When a key signature change occurs mid-line on an SATB condensing staff, the bass clef signature appears as-if on treble clef.
Add SATB instruments
Set up S+A and T+B condensing
Add a time sig and insert some bars
Add a key change in bar 2
View in condensing mode
The sharp/flat signs on the bass clef appear in the positions they would if it were a treble clef. eg for G key sig, the # appears on the top ‘A’ line, rather than the second F line.
Presumably it’s looking at the first instrument in the condensing group’s clef when deciding where to place the #, rather than the actual clef in use. Indeed, if I change the tenor part to be in bass clef, they jump to the correct positions, and if I change it to tenor clef they jump to their tenor clef positions. clef bug.dorico (474.2 KB)
Yes, this is a known limitation of using custom condensing groups that use different clefs. When we return to do some more work specifically on condensing of choral music, we’ll sort this out properly.
Please at least consider a ‘quick fix’ to use the same algorithm that you use to position the key sig at the start of a line to position one for a key change.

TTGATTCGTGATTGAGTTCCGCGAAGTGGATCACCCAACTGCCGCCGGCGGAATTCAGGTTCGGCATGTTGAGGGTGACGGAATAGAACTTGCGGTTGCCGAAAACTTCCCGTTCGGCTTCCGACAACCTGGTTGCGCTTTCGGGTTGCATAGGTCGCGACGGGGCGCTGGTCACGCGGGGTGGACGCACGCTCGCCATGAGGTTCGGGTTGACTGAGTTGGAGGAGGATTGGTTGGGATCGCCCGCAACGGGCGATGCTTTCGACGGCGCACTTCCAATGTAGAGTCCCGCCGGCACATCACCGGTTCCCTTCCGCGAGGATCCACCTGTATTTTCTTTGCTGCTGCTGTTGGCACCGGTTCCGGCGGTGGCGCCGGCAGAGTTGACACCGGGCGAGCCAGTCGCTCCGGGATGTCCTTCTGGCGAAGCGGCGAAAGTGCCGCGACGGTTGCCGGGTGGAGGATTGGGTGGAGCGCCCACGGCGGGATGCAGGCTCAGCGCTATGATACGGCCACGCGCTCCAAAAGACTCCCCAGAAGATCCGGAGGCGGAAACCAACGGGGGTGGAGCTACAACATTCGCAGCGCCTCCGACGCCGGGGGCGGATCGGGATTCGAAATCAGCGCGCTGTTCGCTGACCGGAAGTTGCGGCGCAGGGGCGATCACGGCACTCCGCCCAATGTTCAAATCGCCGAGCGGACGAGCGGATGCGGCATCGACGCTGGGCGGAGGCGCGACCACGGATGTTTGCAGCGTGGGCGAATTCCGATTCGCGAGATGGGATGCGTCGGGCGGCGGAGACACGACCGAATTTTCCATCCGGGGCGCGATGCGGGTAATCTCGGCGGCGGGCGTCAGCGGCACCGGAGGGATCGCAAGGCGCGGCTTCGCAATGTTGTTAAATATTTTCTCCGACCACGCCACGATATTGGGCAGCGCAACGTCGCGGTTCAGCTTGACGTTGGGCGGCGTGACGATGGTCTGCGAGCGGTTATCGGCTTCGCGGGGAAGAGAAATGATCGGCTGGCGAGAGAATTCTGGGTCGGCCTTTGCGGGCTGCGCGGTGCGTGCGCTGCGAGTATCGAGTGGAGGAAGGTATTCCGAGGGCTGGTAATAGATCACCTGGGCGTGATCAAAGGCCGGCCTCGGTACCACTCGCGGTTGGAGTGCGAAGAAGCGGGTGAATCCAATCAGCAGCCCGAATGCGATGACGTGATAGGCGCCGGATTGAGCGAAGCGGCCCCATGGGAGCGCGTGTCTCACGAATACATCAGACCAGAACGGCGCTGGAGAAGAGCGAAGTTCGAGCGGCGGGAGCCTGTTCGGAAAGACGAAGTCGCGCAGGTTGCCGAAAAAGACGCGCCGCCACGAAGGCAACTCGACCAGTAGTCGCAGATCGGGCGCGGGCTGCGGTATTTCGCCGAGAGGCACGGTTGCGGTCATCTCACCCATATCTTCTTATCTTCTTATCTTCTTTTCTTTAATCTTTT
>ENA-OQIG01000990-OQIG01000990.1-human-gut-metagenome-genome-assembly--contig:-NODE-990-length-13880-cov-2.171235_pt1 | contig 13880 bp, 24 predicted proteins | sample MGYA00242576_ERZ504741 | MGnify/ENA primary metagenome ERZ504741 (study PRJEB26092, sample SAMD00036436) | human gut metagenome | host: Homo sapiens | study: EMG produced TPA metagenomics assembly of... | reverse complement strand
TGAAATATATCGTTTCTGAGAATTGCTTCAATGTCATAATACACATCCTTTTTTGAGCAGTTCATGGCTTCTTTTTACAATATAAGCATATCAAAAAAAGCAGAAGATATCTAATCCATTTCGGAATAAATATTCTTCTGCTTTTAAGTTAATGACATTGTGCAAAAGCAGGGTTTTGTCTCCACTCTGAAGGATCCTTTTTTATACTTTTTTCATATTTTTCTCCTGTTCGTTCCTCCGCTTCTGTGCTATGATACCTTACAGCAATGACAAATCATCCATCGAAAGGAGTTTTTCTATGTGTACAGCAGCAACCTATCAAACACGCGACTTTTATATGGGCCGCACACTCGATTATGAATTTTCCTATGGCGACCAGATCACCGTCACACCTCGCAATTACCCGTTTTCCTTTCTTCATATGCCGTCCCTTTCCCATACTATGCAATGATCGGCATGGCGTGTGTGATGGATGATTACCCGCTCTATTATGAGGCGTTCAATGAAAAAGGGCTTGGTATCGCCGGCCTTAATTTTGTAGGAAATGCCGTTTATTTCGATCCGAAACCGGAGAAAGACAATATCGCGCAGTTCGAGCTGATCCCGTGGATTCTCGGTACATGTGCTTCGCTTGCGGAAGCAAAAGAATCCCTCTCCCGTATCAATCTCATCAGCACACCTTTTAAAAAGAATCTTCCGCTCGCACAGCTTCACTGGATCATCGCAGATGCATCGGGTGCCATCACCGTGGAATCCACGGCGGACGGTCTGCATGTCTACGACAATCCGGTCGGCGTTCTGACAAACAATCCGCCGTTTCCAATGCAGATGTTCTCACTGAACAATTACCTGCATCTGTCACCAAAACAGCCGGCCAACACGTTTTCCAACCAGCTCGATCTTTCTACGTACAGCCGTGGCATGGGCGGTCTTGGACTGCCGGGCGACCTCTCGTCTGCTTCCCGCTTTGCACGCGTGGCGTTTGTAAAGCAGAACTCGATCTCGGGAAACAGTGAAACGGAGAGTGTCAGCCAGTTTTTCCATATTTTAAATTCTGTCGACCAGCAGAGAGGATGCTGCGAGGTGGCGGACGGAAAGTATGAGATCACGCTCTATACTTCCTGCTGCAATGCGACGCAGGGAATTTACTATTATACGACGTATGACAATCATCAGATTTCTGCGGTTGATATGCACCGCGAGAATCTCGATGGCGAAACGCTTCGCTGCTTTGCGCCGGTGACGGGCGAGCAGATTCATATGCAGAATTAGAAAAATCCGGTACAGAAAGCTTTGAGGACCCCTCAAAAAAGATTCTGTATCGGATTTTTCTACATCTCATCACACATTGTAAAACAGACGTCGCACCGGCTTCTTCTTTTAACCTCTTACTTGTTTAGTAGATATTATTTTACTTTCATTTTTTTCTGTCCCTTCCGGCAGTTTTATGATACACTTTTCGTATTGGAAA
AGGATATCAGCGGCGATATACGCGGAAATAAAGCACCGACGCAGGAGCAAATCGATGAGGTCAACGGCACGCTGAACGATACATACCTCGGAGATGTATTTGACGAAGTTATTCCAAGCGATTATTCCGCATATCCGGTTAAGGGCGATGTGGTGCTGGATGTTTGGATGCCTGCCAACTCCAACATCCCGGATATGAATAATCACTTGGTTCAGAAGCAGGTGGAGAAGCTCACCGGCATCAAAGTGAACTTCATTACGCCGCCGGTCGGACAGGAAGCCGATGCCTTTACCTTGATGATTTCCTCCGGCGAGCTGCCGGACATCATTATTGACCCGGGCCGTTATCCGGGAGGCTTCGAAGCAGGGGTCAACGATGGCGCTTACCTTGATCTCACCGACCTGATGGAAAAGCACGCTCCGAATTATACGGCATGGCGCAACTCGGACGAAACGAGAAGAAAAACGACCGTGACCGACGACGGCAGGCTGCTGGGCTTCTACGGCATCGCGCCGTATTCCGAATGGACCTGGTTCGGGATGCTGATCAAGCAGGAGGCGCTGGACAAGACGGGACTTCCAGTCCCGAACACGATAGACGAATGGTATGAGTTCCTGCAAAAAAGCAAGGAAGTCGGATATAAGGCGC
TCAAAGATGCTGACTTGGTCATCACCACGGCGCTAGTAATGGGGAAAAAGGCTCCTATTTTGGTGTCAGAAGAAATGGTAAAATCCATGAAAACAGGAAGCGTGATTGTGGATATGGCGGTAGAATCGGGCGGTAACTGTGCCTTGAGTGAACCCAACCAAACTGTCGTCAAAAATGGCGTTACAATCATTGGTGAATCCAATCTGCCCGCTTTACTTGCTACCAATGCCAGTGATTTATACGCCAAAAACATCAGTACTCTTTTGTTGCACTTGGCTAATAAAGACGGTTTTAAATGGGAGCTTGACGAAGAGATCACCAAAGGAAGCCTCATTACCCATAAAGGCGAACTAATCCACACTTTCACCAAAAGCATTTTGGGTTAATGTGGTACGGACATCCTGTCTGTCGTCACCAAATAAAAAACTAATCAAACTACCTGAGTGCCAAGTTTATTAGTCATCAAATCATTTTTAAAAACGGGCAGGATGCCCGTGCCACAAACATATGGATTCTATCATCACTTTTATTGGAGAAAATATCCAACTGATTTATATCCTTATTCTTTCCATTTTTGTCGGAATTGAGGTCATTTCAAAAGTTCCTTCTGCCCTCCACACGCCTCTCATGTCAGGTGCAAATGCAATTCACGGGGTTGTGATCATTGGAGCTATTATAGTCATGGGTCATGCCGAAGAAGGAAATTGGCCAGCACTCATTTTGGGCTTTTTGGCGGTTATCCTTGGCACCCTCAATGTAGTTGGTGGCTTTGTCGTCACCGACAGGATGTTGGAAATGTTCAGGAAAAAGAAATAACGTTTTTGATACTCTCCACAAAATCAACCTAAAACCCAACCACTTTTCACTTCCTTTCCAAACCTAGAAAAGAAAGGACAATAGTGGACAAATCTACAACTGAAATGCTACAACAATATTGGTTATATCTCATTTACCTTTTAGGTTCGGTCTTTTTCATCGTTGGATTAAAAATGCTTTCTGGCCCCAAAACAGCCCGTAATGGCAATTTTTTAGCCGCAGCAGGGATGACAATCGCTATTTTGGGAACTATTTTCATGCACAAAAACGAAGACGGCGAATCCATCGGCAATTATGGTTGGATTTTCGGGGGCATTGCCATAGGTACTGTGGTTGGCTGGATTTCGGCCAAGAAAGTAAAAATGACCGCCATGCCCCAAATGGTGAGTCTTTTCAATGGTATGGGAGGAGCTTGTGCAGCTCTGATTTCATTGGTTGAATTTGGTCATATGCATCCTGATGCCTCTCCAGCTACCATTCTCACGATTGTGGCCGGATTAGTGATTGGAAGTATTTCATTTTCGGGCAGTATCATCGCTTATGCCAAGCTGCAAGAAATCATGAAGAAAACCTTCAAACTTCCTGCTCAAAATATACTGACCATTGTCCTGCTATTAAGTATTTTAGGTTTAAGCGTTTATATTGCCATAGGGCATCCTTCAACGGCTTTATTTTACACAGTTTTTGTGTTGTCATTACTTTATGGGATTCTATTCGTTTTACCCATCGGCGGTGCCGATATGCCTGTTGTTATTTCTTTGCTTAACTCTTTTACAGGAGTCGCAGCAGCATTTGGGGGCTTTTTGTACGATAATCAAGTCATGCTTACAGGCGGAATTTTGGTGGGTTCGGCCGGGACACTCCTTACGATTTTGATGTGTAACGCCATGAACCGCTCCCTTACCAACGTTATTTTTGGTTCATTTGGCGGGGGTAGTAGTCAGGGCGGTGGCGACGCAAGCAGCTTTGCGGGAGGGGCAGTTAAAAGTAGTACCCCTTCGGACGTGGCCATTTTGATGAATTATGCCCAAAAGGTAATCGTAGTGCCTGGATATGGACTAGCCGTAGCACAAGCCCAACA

As it is, this ‘limitation’ (don’t use condensing on staffs with different clefs and key changes) pretty much rules out vast swathes of choral music.
I know there are lots of things you want to do to make SATB condensing better, but most of those are presumably things to improve the workflow and to make more things possible - this doesn’t feel like that, as it is silently producing incorrect output.
I only noticed the error while actually singing in a rehearsal with 40 copies in the hands of the rest of the choir - my proof-reading didn’t extend to checking that the software was working correctly!
The team has been vocal about the limitations of condensing vocal music since the feature was first introduced some time ago, and this isn’t the first thread about it either.
The way to deal with it for now is to just create separate players where you combine things manually at those spots where you need it. Two generic “voice” instruments renamed SA & TB (or simply using the “choir reduction” grand staff instrument) takes care of the problem nicely.
Hell from playing piano pieces where clefs can appear anywhere I’d hardly notice - worst was some Impressionistic piece I sight read yesterday where left was treble and right was bass. That double cross was a first (for me), and made for a full stop, usually they’ll be a little more kindly and just have one hand cross the other.
Anyhow pretty minor problem IMO FWIW unless you’re publishing a book or something, took me staring at your example to figure out the problem, I just notice the shape (number) of it anyhow on bigger scores.